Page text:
Barely a day goes by in Canada without more evidence that this affluent country treats its indigenous people as second-class citizens, or worse.
This week, the federal Human Rights Tribunal issued a stinging ruling.
For decades, the tribunal found, children living on reserves - aboriginal communities mandated by historic treaties between Ottawa and tribal groups - have been denied support, services and funding that every other Canadian child can count on.
It's no surprise. In almost every category imaginable, Canada's aboriginal people - defined as First Nations, mixed-race Metis and the Inuit of the Arctic - fare poorly against the rest of the population.
They have lower life expectancies. More children are in foster care. A disproportionate number of aboriginal men and women are in prison and are victims of violent crime.
Unemployment is higher and education achievement is lower.
The Human Rights Tribunal is far from the first institutional body to indict Canada. Independent rights groups have also been critical.
United Nations investigators have called on the country to close such appalling gaps.
The recent and tragic shooting spree in the remote town of La Loche, Saskatchewan, is not unconnected to the absence of mental health services outside of major population centres, many of them cut by governments looking to save taxpayers' money.
Whether it's residential schools that tried for decades - with public support - to forcibly assimilate indigenous children, or the failure of successive governments to redress a litany of wrongs, it's easy to conclude that Canada simply doesn't care enough about its first peoples.
There is ample evidence of outright racism. Any news story published online about almost any issue related to this community immediately attracts hateful comments.
So virulent can those be that the Canadian Broadcasting Corporation's (CBC) dedicated aboriginal news service has disabled comments on its often groundbreaking reports, many of them attempts to show how communities are taking matters into their own hands and working towards a future where aboriginal culture and economic success are melded.
Here's where we find signs of hope.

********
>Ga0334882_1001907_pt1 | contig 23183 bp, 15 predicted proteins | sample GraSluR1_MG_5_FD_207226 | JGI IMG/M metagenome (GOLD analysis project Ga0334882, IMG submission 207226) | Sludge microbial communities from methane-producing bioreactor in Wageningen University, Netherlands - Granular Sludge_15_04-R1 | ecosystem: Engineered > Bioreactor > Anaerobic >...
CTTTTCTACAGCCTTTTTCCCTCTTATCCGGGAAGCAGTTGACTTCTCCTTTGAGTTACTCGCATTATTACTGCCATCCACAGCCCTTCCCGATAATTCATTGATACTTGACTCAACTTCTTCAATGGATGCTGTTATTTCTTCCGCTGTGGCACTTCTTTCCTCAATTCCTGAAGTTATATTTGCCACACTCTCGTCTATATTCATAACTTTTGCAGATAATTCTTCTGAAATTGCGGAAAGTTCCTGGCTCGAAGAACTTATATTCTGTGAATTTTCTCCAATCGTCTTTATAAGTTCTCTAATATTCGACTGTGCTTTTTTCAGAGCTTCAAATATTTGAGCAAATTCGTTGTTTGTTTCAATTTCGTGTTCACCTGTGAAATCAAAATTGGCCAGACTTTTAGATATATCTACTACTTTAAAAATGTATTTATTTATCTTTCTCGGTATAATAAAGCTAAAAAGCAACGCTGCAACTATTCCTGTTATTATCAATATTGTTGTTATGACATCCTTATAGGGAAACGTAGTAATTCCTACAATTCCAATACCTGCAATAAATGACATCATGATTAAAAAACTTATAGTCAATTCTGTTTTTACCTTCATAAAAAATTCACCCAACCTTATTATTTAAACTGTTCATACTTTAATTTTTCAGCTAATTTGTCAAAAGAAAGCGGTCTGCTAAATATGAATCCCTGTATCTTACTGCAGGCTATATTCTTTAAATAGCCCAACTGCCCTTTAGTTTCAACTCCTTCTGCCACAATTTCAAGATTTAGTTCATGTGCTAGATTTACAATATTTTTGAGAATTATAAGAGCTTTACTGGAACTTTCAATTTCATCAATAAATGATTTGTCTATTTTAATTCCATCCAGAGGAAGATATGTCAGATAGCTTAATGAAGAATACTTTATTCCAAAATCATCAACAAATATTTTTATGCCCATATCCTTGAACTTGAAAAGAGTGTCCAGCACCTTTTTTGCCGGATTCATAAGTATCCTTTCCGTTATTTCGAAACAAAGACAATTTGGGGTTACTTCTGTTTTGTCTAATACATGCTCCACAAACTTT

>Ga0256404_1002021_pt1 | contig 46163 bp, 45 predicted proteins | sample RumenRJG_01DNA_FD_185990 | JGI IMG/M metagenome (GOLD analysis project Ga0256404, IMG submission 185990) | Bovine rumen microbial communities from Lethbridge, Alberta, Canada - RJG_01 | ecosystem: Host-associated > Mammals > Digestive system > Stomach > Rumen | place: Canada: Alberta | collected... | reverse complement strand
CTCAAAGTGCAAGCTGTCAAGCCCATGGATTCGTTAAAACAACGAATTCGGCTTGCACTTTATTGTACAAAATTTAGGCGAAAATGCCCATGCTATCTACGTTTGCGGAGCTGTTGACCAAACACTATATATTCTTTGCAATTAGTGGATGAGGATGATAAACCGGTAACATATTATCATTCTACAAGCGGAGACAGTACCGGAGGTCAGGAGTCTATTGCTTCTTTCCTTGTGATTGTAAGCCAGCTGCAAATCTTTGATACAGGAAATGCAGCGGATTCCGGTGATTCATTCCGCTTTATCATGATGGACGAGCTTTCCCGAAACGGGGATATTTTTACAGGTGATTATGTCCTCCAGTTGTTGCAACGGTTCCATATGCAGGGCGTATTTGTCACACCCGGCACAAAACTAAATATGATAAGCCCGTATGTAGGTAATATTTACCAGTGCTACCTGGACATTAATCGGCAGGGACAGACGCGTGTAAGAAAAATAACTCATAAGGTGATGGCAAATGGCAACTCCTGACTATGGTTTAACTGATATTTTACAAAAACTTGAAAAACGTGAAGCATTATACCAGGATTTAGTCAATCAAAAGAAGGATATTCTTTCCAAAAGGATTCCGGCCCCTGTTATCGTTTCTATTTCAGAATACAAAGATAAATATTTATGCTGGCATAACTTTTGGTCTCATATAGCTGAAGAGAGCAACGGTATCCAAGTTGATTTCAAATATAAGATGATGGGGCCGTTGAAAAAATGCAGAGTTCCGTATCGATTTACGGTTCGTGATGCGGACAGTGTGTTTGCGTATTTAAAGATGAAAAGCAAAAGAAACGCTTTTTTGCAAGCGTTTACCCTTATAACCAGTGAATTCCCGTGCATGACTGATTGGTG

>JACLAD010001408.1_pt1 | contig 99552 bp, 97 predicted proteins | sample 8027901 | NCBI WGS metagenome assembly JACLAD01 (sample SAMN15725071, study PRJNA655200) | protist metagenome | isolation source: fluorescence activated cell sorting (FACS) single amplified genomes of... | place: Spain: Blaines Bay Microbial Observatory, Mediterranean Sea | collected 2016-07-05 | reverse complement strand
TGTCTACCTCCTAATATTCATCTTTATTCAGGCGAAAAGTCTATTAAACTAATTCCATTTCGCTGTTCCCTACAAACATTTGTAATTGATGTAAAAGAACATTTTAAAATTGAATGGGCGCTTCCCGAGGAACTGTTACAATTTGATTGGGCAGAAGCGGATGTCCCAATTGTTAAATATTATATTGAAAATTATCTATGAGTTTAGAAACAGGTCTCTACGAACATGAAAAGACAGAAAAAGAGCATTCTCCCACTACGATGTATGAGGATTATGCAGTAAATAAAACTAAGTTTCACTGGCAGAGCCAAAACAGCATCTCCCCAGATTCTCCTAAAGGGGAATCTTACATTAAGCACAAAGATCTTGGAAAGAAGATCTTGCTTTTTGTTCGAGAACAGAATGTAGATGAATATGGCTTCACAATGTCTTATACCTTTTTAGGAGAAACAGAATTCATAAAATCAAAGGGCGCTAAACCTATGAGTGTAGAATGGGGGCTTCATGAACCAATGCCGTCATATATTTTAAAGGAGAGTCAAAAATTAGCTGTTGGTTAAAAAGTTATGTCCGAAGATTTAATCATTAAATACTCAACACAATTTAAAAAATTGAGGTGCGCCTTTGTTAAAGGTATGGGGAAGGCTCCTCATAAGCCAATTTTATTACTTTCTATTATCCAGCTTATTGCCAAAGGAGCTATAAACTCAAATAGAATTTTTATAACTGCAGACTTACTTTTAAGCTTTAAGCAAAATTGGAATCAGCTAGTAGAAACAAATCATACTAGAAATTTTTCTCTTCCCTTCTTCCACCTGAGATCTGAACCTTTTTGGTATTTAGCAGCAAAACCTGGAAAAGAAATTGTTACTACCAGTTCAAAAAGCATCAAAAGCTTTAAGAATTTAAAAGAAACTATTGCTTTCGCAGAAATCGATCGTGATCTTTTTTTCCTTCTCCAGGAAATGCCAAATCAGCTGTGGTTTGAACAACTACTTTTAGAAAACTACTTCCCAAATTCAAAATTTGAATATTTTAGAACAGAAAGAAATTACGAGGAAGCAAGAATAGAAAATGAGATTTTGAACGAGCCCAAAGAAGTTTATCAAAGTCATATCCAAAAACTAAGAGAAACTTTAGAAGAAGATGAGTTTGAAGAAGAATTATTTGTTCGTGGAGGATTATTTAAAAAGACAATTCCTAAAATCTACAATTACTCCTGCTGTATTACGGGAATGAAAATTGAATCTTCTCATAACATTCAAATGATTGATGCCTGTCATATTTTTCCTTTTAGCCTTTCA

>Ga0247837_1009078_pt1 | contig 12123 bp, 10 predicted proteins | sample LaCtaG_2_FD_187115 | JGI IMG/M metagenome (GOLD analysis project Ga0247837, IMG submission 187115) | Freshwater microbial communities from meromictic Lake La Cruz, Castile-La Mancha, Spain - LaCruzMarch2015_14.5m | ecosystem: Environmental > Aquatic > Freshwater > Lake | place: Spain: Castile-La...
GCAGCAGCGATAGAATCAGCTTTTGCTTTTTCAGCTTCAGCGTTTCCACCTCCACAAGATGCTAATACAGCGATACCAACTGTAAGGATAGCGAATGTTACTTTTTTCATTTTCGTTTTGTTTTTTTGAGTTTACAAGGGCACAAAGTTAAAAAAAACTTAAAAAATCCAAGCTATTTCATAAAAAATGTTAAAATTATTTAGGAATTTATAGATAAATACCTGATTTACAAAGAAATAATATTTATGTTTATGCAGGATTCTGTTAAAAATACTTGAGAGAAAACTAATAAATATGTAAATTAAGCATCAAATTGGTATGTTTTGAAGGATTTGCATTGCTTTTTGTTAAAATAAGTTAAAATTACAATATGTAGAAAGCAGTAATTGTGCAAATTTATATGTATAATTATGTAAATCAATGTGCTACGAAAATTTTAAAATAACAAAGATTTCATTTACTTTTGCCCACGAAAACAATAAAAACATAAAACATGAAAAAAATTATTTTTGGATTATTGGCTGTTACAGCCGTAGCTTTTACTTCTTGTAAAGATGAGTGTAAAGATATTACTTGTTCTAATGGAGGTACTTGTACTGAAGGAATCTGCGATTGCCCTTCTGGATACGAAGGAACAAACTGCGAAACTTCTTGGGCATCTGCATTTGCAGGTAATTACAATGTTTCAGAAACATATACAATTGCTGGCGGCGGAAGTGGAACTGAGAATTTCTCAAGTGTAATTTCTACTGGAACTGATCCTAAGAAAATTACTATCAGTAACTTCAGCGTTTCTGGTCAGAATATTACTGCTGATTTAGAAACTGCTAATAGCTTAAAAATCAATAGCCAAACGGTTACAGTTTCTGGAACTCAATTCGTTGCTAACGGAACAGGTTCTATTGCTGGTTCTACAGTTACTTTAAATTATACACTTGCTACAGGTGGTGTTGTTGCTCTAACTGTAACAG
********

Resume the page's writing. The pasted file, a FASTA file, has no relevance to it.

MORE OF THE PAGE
Consider that phrase "taking matters into their own hands". Many aboriginal Canadians are acting to make change happen themselves, faster than governments and much faster than non-aboriginal society.
It's not a groundswell - not yet - but it is inspiring and undeniable. Youth culture is leading such change.
Aboriginal musicians such as Inuit throat singer Tanya Taqaq are mixing traditional and avant garde to assert a vision that's both provocative and joyful.
Hip-hop artists A Tribe Called Red pump out powerful, political beats and lyrics pointing out injustice and promoting change.
Journalist, writer and filmmaker Wab Kinew, who works occasionally for Al Jazeera, is a cross-cultural icon whose CBC television series 8th Fire charts how young aboriginal people are seizing the initiative, rediscovering their culture and moving forward with pride and confidence.
The law is another area where Canada's indigenous people are redressing wrongs on their own.
Across the country, courts have often ruled in favour of aboriginal communities challenging governments or natural resource companies to expand the definitions of their rights.
As author and legal scholar Bill Gallagher points out in his book Resource Rulers, it's clear that indigenous people have far more land rights than Ottawa and other governments have recognised in the past.
"Their success in the courts has accorded them de facto control over their traditional lands, making them 'Resource Rulers' over much of the country," he writes.
Simple demographics also argue that change is inevitable.
Aboriginal Canadians are the fastest growing portion of the population and this dynamic young community can no longer be ignored on any level, by any political party or interest group.
But for now, it's over to Ottawa and the federal government, which has always had a quasi-colonial role in management of indigenous people and their concerns.
The new Liberal administration has promised significant change, full implementation of historic treaties and the establishment of a "nation-to-nation" relationship with aboriginal Canadians.
What that means in practice is anyone's guess. But it's at least a rhetorical improvement on the halting steps or outright reluctance of previous governments despite decades of damning reports and evident dysfunction.
And whatever happens, it will be implemented by a federal minister of justice who is herself from an indigenous background.
There'll be plenty of hurdles and setbacks. This may require constitutional change, never easy in a diverse, federal arrangement like Canada.
But if the country wants to end the shame of a two-tier citizenship between its settlers/immigrants and its aboriginal people, it's time to get moving.
Source: Al Jazeera